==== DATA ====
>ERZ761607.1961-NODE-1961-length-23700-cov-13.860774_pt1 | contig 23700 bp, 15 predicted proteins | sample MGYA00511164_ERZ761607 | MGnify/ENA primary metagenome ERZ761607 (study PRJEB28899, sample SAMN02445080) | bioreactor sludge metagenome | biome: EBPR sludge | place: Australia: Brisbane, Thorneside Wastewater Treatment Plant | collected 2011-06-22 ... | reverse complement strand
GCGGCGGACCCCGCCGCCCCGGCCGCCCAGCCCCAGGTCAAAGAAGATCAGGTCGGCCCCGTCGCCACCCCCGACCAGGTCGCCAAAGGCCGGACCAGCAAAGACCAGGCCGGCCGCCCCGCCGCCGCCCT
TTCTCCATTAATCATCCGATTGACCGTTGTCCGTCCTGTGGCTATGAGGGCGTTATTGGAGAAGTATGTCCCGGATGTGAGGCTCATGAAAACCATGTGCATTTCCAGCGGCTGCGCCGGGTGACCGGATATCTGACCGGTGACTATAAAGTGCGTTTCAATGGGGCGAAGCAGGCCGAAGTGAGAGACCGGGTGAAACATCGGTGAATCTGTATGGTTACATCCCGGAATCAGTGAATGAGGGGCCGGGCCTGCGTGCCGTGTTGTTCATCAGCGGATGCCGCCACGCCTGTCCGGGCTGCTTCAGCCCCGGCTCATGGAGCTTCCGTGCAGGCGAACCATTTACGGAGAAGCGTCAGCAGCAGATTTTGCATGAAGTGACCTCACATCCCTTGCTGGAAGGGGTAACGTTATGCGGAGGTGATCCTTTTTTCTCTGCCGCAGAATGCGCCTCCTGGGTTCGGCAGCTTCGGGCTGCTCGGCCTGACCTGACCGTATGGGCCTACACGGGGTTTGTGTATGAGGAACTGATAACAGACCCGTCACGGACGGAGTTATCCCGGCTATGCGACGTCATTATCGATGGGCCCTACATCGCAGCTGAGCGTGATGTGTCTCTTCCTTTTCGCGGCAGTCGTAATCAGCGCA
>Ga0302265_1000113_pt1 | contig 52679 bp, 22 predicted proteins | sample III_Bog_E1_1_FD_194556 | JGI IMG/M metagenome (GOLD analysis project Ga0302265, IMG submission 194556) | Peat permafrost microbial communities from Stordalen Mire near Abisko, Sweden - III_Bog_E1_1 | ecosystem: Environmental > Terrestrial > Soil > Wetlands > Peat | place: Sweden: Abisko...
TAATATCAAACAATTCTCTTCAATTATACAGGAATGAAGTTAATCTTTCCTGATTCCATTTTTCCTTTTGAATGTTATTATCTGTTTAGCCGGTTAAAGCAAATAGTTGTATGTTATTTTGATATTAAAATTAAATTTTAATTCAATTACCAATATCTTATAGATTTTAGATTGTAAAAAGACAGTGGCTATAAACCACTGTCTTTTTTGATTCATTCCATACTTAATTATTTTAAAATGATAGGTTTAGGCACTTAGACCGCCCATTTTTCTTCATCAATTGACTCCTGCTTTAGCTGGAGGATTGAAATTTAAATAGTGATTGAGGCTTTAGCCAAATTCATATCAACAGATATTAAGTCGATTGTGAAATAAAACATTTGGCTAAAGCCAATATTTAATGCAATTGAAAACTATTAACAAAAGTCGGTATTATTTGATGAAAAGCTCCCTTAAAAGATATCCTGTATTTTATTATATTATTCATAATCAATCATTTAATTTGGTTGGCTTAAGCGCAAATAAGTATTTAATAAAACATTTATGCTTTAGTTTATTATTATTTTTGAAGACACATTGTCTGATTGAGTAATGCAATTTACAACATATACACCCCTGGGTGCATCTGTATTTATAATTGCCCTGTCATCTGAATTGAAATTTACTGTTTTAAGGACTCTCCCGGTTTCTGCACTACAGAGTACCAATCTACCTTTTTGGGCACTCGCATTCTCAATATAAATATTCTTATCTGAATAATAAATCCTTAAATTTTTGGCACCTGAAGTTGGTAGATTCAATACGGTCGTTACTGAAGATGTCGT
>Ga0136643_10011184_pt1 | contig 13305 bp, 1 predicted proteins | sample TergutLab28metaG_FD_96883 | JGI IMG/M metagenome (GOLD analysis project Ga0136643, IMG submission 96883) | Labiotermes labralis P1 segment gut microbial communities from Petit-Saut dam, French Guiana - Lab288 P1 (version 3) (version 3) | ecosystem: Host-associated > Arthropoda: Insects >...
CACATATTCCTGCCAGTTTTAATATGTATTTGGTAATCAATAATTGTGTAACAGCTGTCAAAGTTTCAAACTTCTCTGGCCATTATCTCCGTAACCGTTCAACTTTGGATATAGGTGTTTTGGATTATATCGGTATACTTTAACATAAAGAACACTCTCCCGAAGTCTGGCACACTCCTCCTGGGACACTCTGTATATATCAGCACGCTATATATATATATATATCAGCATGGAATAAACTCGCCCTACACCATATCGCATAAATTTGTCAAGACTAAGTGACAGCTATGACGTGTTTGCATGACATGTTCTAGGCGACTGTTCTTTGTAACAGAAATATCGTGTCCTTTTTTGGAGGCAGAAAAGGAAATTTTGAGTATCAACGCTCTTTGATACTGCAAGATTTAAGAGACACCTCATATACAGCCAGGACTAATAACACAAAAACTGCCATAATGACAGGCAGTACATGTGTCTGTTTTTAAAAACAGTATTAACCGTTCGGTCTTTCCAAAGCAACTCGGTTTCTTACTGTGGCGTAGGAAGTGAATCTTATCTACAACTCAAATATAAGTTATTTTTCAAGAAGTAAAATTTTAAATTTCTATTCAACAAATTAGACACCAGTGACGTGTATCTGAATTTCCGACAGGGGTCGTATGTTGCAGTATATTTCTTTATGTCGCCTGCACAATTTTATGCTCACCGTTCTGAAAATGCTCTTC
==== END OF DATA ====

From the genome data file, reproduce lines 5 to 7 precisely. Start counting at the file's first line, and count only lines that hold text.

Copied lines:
TAATATCAAACAATTCTCTTCAATTATACAGGAATGAAGTTAATCTTTCCTGATTCCATTTTTCCTTTTGAATGTTATTATCTGTTTAGCCGGTTAAAGCAAATAGTTGTATGTTATTTTGATATTAAAATTAAATTTTAATTCAATTACCAATATCTTATAGATTTTAGATTGTAAAAAGACAGTGGCTATAAACCACTGTCTTTTTTGATTCATTCCATACTTAATTATTTTAAAATGATAGGTTTAGGCACTTAGACCGCCCATTTTTCTTCATCAATTGACTCCTGCTTTAGCTGGAGGATTGAAATTTAAATAGTGATTGAGGCTTTAGCCAAATTCATATCAACAGATATTAAGTCGATTGTGAAATAAAACATTTGGCTAAAGCCAATATTTAATGCAATTGAAAACTATTAACAAAAGTCGGTATTATTTGATGAAAAGCTCCCTTAAAAGATATCCTGTATTTTATTATATTATTCATAATCAATCATTTAATTTGGTTGGCTTAAGCGCAAATAAGTATTTAATAAAACATTTATGCTTTAGTTTATTATTATTTTTGAAGACACATTGTCTGATTGAGTAATGCAATTTACAACATATACACCCCTGGGTGCATCTGTATTTATAATTGCCCTGTCATCTGAATTGAAATTTACTGTTTTAAGGACTCTCCCGGTTTCTGCACTACAGAGTACCAATCTACCTTTTTGGGCACTCGCATTCTCAATATAAATATTCTTATCTGAATAATAAATCCTTAAATTTTTGGCACCTGAAGTTGGTAGATTCAATACGGTCGTTACTGAAGATGTCGT
>Ga0136643_10011184_pt1 | contig 13305 bp, 1 predicted proteins | sample TergutLab28metaG_FD_96883 | JGI IMG/M metagenome (GOLD analysis project Ga0136643, IMG submission 96883) | Labiotermes labralis P1 segment gut microbial communities from Petit-Saut dam, French Guiana - Lab288 P1 (version 3) (version 3) | ecosystem: Host-associated > Arthropoda: Insects >...
CACATATTCCTGCCAGTTTTAATATGTATTTGGTAATCAATAATTGTGTAACAGCTGTCAAAGTTTCAAACTTCTCTGGCCATTATCTCCGTAACCGTTCAACTTTGGATATAGGTGTTTTGGATTATATCGGTATACTTTAACATAAAGAACACTCTCCCGAAGTCTGGCACACTCCTCCTGGGACACTCTGTATATATCAGCACGCTATATATATATATATATCAGCATGGAATAAACTCGCCCTACACCATATCGCATAAATTTGTCAAGACTAAGTGACAGCTATGACGTGTTTGCATGACATGTTCTAGGCGACTGTTCTTTGTAACAGAAATATCGTGTCCTTTTTTGGAGGCAGAAAAGGAAATTTTGAGTATCAACGCTCTTTGATACTGCAAGATTTAAGAGACACCTCATATACAGCCAGGACTAATAACACAAAAACTGCCATAATGACAGGCAGTACATGTGTCTGTTTTTAAAAACAGTATTAACCGTTCGGTCTTTCCAAAGCAACTCGGTTTCTTACTGTGGCGTAGGAAGTGAATCTTATCTACAACTCAAATATAAGTTATTTTTCAAGAAGTAAAATTTTAAATTTCTATTCAACAAATTAGACACCAGTGACGTGTATCTGAATTTCCGACAGGGGTCGTATGTTGCAGTATATTTCTTTATGTCGCCTGCACAATTTTATGCTCACCGTTCTGAAAATGCTCTTC